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The last few weeks have seen a seeming storm of examples of security breaches of cloud services. As is often the case when people have vested interests in a particular technology, many naysayers have pronounced that these security breaches spell the end of the cloud. Heck, even Apple co-founder Steve Wozniak went on record saying:
“With the cloud, you don’t own anything. You already signed it away through the legalistic terms of service with a cloud provider that computer users must agree to. I want to feel that I own things … A lot of people feel, ‘Oh, everything is really on my computer,’ but I say the more we transfer everything onto the web, onto the cloud, the less we’re going to have control over it.”
Some might suggest a degree of self-interest in that case, Wozniak is actually chief scientist for a storage company, but beyond that, there seems to be a lot of hand wringing and naysaying about the cloud.
First up was Dropbox, which reported a breach of its systems that could have compromised users passwords. As I said in a post reflecting on the Dropbox issue:
“…amazing functionality doesn’t mean that the product is robust or secure, and the issues that Dropbox seems to be facing over time indicate a corporate culture that has, at least in part, stemmed from an immature approach towards building a product and building a company. It’s a subject I’ve opined on previously when it comes to Dropbox and one which would appear is shared by others.”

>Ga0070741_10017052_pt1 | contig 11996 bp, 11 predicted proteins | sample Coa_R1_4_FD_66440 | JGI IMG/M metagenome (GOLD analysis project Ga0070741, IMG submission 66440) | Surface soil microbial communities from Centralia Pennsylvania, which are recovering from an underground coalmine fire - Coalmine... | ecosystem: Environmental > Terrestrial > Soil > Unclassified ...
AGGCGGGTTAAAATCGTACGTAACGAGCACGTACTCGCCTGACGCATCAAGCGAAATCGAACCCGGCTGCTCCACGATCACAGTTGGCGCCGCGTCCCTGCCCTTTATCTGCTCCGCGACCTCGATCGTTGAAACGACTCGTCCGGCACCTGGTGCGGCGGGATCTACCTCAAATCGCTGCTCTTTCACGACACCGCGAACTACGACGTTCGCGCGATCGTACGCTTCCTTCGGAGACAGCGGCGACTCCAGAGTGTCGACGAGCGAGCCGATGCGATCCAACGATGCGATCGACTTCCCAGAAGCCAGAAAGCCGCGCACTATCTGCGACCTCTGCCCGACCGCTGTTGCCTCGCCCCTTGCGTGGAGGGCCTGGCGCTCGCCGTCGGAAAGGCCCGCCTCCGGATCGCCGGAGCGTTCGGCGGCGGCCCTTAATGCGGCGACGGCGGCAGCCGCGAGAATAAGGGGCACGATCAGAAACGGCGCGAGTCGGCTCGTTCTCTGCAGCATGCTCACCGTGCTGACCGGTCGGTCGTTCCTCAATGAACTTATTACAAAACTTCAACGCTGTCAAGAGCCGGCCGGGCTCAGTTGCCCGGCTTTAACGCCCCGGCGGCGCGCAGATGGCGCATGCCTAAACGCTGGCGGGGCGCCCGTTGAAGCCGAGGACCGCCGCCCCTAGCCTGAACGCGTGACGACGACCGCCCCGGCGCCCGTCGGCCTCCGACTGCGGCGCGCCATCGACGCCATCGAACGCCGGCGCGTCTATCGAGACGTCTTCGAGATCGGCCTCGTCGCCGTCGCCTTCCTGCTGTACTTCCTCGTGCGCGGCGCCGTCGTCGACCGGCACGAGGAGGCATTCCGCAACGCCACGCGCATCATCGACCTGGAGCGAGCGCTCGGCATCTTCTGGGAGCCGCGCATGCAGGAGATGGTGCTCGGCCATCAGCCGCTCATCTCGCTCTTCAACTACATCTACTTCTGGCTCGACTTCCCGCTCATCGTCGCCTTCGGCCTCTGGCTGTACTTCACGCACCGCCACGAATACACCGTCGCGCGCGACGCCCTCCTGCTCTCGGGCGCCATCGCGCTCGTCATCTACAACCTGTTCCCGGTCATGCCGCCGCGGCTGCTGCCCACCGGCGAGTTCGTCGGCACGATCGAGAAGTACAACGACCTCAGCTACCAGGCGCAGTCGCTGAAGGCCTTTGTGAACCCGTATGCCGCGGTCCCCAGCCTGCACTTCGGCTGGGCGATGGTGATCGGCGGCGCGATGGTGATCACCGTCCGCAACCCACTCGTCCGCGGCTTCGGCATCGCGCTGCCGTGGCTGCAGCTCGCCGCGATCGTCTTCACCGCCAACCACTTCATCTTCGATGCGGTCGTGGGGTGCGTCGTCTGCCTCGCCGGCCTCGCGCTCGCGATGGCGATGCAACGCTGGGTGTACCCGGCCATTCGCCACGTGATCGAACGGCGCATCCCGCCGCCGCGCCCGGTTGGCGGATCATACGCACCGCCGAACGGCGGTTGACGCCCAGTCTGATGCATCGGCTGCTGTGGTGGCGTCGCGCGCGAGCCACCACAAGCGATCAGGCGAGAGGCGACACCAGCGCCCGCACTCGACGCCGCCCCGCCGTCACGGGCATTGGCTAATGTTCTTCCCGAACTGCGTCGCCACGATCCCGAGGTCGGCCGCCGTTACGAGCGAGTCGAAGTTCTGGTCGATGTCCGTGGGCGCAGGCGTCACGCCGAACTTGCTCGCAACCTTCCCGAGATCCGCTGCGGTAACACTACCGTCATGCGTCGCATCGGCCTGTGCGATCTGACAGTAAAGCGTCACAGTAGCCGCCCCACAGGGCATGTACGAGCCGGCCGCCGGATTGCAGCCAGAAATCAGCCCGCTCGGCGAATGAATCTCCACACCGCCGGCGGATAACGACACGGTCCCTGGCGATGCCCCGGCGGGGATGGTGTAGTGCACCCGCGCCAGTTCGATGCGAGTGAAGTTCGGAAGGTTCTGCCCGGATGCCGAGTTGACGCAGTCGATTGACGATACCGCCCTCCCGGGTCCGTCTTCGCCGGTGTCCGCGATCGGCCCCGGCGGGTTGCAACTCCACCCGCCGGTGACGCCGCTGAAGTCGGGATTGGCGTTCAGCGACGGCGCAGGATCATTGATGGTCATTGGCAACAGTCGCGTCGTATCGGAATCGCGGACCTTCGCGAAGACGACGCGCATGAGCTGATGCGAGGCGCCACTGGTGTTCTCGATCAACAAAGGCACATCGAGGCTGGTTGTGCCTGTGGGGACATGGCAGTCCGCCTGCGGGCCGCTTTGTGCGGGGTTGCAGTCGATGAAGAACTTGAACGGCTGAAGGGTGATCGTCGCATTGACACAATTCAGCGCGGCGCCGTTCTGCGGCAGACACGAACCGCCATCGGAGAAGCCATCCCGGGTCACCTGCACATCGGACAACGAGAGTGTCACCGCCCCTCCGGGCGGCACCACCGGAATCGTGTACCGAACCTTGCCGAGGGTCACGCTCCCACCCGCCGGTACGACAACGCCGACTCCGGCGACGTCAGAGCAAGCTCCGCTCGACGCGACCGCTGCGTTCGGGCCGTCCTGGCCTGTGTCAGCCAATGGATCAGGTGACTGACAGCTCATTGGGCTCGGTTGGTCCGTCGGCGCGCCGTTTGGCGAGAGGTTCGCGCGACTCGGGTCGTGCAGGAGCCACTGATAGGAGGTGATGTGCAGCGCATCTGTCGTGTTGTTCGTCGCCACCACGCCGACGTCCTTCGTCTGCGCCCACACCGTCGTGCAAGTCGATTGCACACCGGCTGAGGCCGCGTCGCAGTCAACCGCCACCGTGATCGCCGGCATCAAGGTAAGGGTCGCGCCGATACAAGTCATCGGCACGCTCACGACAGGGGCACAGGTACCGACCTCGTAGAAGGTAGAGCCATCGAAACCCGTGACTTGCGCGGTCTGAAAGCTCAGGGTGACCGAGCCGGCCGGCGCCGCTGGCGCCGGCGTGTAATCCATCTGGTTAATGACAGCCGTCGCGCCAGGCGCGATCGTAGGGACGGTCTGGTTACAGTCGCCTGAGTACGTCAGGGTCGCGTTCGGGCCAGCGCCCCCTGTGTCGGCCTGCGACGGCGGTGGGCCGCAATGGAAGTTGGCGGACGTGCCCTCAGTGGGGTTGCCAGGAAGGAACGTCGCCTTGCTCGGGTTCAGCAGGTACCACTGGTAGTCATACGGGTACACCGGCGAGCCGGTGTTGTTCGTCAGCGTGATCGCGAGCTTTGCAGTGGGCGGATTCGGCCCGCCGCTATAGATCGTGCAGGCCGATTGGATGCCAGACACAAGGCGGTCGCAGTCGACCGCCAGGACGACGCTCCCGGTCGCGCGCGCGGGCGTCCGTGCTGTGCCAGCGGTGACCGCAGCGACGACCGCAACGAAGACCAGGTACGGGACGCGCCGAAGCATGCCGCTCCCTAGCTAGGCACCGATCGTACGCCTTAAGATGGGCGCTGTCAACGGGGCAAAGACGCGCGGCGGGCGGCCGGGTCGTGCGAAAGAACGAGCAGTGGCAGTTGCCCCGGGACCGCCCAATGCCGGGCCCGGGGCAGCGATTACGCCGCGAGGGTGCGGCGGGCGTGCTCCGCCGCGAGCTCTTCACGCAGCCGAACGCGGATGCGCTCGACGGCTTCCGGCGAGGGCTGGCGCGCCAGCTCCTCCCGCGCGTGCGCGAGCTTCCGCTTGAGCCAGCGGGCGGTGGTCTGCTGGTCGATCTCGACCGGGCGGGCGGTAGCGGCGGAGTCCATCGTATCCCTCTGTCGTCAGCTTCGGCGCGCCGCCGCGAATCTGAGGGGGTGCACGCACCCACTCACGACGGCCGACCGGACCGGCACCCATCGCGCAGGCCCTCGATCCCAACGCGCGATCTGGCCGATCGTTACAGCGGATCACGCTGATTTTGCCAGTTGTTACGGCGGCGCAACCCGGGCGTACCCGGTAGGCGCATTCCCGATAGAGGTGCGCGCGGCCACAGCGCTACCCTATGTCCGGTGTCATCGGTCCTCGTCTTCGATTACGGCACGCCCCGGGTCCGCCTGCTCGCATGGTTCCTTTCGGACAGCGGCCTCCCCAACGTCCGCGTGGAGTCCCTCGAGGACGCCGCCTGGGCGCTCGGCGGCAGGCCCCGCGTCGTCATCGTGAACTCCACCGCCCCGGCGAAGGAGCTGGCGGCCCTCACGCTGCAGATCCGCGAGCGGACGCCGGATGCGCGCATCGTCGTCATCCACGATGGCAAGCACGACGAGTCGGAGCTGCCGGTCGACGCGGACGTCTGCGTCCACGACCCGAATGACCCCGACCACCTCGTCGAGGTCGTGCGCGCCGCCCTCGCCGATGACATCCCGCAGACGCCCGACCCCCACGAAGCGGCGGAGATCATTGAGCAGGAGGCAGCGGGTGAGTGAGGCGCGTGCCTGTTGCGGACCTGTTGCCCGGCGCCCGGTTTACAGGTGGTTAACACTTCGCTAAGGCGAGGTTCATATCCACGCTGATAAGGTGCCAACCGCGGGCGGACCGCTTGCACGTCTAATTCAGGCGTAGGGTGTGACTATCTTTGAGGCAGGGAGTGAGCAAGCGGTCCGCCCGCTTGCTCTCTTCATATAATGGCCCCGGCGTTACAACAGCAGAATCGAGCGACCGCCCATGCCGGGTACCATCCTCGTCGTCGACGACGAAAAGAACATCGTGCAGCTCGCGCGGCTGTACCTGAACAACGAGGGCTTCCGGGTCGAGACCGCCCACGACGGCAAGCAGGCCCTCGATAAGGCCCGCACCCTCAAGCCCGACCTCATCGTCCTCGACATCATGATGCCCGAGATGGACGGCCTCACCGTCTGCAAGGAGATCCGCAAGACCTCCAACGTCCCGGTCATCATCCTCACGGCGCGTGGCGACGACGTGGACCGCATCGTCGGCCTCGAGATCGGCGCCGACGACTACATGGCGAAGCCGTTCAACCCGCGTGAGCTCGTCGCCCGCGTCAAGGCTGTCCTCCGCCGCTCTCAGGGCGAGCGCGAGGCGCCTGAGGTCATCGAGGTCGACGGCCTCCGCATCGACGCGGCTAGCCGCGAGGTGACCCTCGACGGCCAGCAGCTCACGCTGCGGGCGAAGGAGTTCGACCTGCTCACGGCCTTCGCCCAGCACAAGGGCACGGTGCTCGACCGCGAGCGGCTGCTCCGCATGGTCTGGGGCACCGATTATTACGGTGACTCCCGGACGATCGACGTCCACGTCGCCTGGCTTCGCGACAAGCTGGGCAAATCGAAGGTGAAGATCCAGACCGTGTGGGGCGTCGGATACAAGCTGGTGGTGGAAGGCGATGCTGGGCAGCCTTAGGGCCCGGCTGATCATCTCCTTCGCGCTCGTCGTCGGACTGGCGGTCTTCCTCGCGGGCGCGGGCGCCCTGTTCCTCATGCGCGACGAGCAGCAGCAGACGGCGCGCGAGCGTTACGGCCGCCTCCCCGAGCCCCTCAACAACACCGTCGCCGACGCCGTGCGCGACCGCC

The key differentiator here is consumer as opposed to business-ready tools. Now, I’ve stood up and complained about vendors who simply stick a “trusted provider” label on their products in a bid to heap fear, uncertainty and doubt upon competitor services, but there is clearly a difference between a tool designed for consumers to share music and photos, and a true enterprise-level service.
In another example, Wired magazine writer Mat Honan had a nightmare when his iCloud account was attacked – not by brute force, but by a quick spot of social engineering with the Apple support team. Honan had linked his Google and Twitter accounts with iCloud, along with enabling the remote wipe feature that Apple products come with. The hackers managed to infiltrate his twitter, change his Google passwords and remotely wipe all of his Apple devices – a nightmare indeed.
So with all these horror stories about services ostensibly run on the cloud, will the world return to having a NAS under the desk or burning DVDs to back up their data? Clearly not, but it is worth reiterating the hard truths of cloud computing as Derrick Harris over on GigaOm wrote about – the fact that, at least to an extent, cloud users may have to accept some loss of control over their data when they sign up to a cloud service. That’s not necessarily a bad thing – but it is something they need to be mindful of. The other thing that Harris points out is that people are generally the problem. In the Honan example, hackers simply called Apple support and, using some social engineering, managed to have Honan’s password reset.
Having said that, there are some key things that cloud users need to think about to ensure security of their data. We went into these in detail in the security chapter of the CloudU certificate, but Harris has written a post detailing the six ways to ensure your data has the best chance of staying safe in the cloud. Harris’ top six tips are:
I’m keen to hear your top tips for security in the cloud – comment below.